Valentine’s day 1994, and I had a liquorice business concept forming, mostly in my head but I’d taken practical steps too. I secured an exclusive contract to import a brand new liquorice product to the UK. A small bank loan and all my savings bought me shipping, storage and a stall. I had a list of shows and events that liked my idea. What I didn’t have was the brand name. But on a cold February morning in my dear friend Julie’s kitchen, Saint Valentines Liquorice Company was born.
The story goes, I’d met an old Yogi, whilst travelling in India who’d instilled an idea in me. Through mediation, kindness and a stick of liquorice root for good health, I can find happiness. My encounter with Guruji was five years earlier, and the only part, I’d taken to the heart of the sage advice given me was about the liquorice. Well, that’s what I told myself anyway.
Liquorice from the Fjords
The liquorice I was about to start importing, I’d first come across four years earlier in Oslo, Norway, where I lived and worked. It was nothing like the liquorice root stick I was diligently chewing. No, this was different. Long, shiny, black twists, looking like an edible rope. It was not only black, but there were also reds, greens, browns, blues, and orange—a rainbow-like kaleidoscope of liquorice confectionery.
Not only did it look and taste amazing, but the good folks of Oslo also loved it. My friend Magna, (there’s a right old Norwegian name) sold it from a small wheeled barrow boy cart. Most days during the summer he’d roll it out, and set up shop in the popular Aker Brygge, amongst the restaurants, bars, cafe’s and shops next to Oslo fjord. I managed one of these restaurants, so I provided the overnight storage for his stall and stock. That’s when a small seed of an idea settled somewhere in my subconscious, and I became quite an expert in product tasting to boot.
A Valentines Day & Liquorice Name
It was Julie who suggested Saint Valentines on that cold morning. I understood people who liked liquorice were very passionate about just how much they enjoyed it from my earlier Norwegian experience. They claimed they loved it. What can’t we do when we are in love? Quite a lot, apparently. Our rational thinking mind disengages, but that’s another story. On a day that commonly celebrates the notion of romance and love, what has rationality got to do with it? And so the Valentines Day Liquorice Co. name began to form.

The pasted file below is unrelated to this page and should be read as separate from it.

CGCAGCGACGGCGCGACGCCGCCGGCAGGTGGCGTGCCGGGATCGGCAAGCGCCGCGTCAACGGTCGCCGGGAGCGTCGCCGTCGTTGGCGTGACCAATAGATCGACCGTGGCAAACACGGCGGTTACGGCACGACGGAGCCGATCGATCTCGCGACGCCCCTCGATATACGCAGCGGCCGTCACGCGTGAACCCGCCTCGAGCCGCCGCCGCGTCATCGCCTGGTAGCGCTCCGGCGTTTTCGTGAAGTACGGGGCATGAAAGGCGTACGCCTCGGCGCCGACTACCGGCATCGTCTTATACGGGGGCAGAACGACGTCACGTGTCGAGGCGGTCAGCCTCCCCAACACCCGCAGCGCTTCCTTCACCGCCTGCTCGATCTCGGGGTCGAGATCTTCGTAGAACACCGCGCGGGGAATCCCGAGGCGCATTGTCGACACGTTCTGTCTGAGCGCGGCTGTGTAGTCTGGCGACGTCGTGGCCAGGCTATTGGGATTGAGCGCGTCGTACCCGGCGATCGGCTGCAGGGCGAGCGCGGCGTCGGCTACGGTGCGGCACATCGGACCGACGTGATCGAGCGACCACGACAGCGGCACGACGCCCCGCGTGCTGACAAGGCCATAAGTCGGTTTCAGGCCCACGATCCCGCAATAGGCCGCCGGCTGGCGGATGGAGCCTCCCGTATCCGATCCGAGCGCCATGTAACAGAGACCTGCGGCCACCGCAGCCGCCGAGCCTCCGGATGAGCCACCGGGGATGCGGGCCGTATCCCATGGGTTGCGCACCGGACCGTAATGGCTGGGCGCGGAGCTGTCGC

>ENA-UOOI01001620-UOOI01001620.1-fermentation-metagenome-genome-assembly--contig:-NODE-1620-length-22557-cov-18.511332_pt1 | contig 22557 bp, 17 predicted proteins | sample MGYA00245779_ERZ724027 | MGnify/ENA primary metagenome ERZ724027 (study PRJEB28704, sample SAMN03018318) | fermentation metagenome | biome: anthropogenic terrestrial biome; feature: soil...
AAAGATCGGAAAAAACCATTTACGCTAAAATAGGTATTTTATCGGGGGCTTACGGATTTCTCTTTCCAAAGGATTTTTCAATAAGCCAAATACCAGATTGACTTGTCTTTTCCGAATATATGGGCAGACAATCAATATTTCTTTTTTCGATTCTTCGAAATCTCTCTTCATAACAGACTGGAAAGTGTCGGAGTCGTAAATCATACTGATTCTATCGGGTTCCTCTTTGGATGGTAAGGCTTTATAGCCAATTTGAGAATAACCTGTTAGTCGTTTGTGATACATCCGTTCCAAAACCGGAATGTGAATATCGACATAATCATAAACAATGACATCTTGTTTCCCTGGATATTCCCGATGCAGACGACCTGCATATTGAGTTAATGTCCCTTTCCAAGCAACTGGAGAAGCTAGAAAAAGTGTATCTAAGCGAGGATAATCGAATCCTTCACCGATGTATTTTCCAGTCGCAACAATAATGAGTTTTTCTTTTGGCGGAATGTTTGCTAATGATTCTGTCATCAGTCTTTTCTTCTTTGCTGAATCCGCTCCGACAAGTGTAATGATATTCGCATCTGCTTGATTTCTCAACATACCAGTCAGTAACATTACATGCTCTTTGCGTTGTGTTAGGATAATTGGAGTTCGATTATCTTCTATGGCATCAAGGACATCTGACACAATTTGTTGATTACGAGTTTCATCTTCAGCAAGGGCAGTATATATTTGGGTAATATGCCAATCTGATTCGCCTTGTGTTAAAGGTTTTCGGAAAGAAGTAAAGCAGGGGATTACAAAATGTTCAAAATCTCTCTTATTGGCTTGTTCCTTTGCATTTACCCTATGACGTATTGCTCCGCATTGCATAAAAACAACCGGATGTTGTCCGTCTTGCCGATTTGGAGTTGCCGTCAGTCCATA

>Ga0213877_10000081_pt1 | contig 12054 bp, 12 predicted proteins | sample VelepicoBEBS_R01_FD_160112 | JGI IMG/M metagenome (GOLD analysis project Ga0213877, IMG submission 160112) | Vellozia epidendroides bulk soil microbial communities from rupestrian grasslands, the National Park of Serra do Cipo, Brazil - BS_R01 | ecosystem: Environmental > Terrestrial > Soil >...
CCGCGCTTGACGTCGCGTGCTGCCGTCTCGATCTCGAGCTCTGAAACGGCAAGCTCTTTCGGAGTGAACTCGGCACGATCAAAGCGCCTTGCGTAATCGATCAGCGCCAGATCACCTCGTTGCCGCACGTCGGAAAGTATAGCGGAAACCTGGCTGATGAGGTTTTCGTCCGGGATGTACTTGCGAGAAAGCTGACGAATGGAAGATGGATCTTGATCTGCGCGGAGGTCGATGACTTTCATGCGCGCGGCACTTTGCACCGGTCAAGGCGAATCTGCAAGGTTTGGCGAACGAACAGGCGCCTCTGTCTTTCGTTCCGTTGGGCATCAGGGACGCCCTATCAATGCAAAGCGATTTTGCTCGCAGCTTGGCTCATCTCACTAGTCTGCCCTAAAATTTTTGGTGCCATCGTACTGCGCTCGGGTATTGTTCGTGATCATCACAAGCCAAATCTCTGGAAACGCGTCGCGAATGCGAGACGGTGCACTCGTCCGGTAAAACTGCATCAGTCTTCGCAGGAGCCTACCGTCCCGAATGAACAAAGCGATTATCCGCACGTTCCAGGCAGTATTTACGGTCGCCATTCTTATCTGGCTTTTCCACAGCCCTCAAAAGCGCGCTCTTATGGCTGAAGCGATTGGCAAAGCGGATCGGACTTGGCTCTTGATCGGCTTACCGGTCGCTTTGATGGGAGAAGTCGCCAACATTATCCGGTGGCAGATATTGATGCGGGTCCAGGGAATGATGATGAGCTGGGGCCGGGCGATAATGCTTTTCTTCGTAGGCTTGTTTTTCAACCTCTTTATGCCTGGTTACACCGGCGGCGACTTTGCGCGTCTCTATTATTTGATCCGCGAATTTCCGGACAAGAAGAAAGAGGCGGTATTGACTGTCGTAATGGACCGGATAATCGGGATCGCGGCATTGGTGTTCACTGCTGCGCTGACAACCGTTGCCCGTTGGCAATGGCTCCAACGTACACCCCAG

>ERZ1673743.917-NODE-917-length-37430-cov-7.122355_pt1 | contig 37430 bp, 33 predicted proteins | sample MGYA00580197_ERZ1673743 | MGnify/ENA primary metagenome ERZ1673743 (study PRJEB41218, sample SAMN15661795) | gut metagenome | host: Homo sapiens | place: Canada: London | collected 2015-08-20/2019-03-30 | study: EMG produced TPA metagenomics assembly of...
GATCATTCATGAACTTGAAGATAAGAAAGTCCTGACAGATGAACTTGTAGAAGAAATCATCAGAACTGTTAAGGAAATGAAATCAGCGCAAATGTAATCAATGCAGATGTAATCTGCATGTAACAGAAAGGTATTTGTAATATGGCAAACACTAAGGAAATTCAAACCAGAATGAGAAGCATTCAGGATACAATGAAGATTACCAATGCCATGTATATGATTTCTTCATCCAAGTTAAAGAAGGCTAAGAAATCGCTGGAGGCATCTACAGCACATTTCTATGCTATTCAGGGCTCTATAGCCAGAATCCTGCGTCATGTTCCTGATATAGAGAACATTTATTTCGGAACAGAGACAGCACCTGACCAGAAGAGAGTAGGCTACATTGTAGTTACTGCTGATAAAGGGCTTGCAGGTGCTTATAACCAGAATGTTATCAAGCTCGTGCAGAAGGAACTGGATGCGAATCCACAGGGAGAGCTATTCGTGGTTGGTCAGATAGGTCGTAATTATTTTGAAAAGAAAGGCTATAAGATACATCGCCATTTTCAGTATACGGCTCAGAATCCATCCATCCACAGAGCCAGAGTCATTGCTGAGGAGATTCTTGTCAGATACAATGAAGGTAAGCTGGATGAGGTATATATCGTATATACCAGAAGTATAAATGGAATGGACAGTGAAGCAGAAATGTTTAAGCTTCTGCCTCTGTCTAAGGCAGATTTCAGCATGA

Long Liquorice, Long Name
Personal brand names are hot in 2021—Microbusiness names attract the generation Zs and millennials. They don’t trust big corporations, like Netflix, Airbnb, Apple, etc., but they love their branding. In 1994, I wanted to create a memorable brand and liked Valentines Liquorice and its long-form. It seemed to suit the products, after all until now, nobody sold liquorice sticks 50cm long in the UK. And so after bouncing ideas, listening, drawing and umpteen cups of tea, we settled on St Valentines Liquorice Co.
Cupid shot your arrow
Brands are continually searching for new ways to engage audiences, and many of them are discovering that art and illustration is an excellent way to go about this. A few years into the business, we did this when Elaine (my wife) illustrated Cupid in our logo. We love our Cupid, and so it seems to do our customers. Incorporating art is vital and Elaine is our resident artist. We want our customers to connect with our brand because it is personable and familiar, even though the name is long and not automatically on-trend.
Saint Valentines Liquorice Company
And so, after 27 years, on the eve of our naming day amid a global pandemic, we’re incredibly grateful, that we have this unique story. You reacted with interest, passion and enthusiasm when we did our first show in May 1994. The same year we went to Glastonbury Festival because the trade manager liked our concept so much, but had no allocated space. We had to wait 24 hours in the wholesale compound until he found a small gap between two long-standing caterers stalls. The Festival was open, and hundreds of thousands (this was before the fence) were onsite. We set up, opened, and sold from that kaleidoscope of liquorice confectionery and made friends, some for life. And our name stuck, just like the mud.